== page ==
I have but one complaint after reading this book - why, oh why didn't we get to see Tim's blood family get what's coming to them? Why? I want to read that. 

Anyway, getting ahead of myself.

Aaron and Sam are an established couple, both into the BDSM scene, and both Doms. Obviously, that's a little tricky to navigate but for a good six years, they had a submissive that lived with them, whom they both loved, and who out of the blue decided to leave and break the contract, no explanation given. 

Obviously, this left them reeling, and two years later, Aaron is not ready to try again, and Sam doesn't know what to do. They're in danger of breaking up - that much is clear from the narrative. 

Then Aaron finds Tim, out on the streets after the poor young man was kicked out of his home for being gay, rescuing him from a situation that might have turned real ugly if Aaron hadn't shown up.

So, Aaron takes Tim home to Sam, and after nursing him back to health, the two older men offer him a roof over his head in exchange for some light house-keeping and cooking and such. Sex is definitely not on the table, which - thank goodness, because that would have been super gross, and I wouldn't have liked the characters if they'd done that. These are good men, so they don't.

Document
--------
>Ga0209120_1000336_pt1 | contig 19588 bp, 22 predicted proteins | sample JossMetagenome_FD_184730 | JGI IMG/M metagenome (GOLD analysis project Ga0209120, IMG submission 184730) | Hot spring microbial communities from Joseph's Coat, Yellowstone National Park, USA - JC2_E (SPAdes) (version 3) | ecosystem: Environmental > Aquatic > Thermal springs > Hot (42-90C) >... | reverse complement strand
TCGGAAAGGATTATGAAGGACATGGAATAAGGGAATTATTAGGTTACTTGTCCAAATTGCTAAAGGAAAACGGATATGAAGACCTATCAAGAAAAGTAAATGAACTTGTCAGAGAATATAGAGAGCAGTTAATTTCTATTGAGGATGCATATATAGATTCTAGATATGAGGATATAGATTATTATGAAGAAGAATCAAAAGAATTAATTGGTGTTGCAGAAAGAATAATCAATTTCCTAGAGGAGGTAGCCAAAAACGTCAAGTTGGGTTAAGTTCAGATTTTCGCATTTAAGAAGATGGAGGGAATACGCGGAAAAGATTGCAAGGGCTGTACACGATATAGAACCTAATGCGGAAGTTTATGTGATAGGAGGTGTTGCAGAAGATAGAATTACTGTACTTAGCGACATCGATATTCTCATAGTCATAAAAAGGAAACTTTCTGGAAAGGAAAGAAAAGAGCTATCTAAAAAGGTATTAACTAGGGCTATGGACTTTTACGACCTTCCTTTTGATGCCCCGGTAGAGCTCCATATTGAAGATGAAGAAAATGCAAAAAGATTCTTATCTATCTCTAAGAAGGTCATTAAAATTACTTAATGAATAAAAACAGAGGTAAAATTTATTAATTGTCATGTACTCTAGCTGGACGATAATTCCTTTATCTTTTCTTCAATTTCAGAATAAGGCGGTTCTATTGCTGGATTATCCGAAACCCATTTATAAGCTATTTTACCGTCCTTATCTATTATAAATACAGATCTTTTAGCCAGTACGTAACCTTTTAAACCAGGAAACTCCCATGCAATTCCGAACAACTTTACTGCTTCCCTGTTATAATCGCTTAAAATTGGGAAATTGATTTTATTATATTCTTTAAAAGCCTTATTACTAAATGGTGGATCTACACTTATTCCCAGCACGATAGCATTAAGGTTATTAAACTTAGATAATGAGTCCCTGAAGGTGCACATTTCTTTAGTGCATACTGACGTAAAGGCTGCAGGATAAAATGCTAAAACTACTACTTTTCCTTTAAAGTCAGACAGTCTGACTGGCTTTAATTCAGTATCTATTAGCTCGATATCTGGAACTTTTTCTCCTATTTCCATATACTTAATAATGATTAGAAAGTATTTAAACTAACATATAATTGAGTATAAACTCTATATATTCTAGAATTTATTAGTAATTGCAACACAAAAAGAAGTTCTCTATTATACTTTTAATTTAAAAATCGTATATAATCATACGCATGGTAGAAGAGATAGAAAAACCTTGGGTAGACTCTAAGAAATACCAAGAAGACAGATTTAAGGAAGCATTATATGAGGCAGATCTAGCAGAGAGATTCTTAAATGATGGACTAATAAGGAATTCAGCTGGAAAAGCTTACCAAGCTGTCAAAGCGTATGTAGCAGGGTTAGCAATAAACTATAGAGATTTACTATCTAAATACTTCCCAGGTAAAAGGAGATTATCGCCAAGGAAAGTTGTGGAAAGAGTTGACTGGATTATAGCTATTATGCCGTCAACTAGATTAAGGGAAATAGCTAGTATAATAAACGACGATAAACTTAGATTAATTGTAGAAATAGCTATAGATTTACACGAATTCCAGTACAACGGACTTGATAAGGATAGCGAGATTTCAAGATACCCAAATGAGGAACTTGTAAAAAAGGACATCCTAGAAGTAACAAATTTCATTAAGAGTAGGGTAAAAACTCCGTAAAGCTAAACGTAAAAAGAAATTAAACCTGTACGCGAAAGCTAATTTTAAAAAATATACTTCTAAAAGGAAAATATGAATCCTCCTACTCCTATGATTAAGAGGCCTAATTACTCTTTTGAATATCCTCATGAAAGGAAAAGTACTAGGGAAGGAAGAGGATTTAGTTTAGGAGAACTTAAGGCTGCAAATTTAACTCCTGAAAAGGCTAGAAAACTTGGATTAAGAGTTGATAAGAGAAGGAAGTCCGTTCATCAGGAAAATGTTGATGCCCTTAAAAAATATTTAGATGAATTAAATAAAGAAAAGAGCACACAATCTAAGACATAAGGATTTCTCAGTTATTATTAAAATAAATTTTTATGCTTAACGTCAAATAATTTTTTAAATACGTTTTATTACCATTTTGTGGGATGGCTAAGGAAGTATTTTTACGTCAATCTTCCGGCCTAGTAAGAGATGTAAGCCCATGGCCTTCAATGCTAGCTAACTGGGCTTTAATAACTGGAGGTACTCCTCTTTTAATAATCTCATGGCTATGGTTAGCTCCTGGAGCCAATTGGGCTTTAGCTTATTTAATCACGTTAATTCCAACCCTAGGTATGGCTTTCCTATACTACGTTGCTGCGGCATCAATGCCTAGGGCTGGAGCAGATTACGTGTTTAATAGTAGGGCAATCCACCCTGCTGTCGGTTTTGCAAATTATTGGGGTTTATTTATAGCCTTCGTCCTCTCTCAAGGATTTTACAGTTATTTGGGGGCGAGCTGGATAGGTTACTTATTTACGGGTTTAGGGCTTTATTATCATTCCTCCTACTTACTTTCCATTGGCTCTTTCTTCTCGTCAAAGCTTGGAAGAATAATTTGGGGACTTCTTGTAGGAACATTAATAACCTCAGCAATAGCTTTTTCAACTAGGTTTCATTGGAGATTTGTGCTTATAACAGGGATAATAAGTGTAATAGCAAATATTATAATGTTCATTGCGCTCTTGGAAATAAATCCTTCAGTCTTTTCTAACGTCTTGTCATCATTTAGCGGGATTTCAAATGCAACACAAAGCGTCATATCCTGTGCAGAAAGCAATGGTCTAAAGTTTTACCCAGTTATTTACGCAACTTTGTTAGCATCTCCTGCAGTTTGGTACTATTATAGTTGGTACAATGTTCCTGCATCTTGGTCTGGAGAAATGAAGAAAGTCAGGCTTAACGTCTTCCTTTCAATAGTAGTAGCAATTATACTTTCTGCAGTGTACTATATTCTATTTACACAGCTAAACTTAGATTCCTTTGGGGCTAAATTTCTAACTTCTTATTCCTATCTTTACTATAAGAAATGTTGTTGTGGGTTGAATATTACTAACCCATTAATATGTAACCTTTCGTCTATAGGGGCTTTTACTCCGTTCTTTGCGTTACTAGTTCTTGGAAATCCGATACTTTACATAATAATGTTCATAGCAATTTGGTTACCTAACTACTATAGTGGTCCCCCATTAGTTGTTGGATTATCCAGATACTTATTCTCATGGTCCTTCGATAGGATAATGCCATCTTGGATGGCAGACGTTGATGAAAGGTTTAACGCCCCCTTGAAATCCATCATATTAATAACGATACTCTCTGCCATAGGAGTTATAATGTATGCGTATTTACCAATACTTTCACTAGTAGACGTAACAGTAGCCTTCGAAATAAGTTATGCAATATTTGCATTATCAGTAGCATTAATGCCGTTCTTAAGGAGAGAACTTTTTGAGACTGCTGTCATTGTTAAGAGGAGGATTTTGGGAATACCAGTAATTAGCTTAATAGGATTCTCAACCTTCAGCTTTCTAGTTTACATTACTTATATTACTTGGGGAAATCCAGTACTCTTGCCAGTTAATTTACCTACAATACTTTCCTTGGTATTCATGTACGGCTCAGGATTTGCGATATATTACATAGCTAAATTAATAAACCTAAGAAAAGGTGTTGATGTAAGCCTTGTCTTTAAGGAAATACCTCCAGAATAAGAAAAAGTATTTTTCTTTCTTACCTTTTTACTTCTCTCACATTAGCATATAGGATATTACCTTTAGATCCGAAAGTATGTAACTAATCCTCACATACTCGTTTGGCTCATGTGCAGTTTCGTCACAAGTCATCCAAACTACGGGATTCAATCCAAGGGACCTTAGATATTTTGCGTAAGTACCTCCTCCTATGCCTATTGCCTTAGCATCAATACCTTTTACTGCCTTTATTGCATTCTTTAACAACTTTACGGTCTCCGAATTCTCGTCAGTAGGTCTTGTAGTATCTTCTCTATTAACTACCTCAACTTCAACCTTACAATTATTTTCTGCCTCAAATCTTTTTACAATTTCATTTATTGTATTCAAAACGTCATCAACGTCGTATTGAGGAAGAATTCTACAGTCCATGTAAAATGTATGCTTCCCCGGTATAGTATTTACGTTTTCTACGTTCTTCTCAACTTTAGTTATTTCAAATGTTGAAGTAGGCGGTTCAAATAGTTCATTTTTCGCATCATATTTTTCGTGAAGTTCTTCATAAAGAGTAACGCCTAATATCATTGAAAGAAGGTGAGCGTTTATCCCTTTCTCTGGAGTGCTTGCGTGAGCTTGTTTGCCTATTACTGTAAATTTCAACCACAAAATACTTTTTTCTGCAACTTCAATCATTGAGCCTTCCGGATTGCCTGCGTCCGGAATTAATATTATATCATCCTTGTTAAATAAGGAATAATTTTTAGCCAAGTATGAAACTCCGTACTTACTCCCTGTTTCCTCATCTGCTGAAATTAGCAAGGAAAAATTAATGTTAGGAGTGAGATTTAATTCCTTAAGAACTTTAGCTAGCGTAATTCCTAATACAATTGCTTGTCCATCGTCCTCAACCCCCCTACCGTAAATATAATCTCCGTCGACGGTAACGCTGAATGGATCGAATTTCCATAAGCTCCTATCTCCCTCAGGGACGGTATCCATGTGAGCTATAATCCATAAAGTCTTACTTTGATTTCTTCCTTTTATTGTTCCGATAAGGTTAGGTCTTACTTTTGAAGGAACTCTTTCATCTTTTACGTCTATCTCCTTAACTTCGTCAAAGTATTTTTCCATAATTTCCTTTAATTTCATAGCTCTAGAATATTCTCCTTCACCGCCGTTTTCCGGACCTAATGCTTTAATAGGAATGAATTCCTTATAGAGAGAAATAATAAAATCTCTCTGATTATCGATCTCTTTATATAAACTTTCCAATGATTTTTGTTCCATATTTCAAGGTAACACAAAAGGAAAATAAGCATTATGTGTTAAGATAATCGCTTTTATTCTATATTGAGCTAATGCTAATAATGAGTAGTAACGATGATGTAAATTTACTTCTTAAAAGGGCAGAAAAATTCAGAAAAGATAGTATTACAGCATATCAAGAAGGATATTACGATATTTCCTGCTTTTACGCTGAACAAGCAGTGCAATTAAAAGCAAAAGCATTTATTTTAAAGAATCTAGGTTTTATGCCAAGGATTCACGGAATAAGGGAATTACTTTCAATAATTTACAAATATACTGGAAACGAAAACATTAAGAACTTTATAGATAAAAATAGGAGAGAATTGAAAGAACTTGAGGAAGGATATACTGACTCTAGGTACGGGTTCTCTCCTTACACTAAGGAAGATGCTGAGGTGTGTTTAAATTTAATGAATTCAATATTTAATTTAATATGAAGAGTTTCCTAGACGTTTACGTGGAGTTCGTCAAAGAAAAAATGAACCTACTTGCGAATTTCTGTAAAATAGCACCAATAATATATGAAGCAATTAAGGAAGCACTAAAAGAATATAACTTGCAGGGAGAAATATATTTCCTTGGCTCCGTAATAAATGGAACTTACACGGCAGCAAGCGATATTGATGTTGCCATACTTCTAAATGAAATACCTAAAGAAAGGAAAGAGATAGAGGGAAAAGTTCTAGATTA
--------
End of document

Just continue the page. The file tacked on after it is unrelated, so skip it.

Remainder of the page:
Tim sees the two men, thinks them hunky, observes them, learns about them, and realizes that they are exactly what he wants and needs. If only...

This is a sweet read. Not over the top sweet, but engaging and heartwarming and just smile-inducing sweet. I had some giggles too. There were some edge of my seat moments. 

I liked all three characters. Aaron was the softer of the two initially, but there is softness in Sam too - he just hides it better. There was so much sweetness in Tim, but also a lot of steel in his spine. I enjoyed seeing all three men's points of view, with each bringing something unique to the relationship. I enjoyed them learning about each other, learning to navigate the unknown waters, learning to make their threesome fit. I enjoyed the sexy times - I can always count with these authors to make them highly emotional. 

Obviously, this couldn't be a Wells/Williams book without a bit of drama. I won't go into detail here, but it's rooted, as these things often are, in lack of communication and bad assumptions. It doesn't last long, thank goodness, and all three men learn from the experience. 

The characters from the previous books all make an appearance, including Eli and Jarod, the owners of Secrets, and Jarod's indomitable mother, who not only provides a bit of humor but also a lot of really good advice. 

The ending was perfect and oh so swoon-worthy. Loved it.

I thoroughly enjoyed this book and can hardly wait to see what these authors come up with next. It's definitely best to read this series in order, though each book works as a standalone. 


** I received a free copy of this book from its publisher in exchange for an honest review. **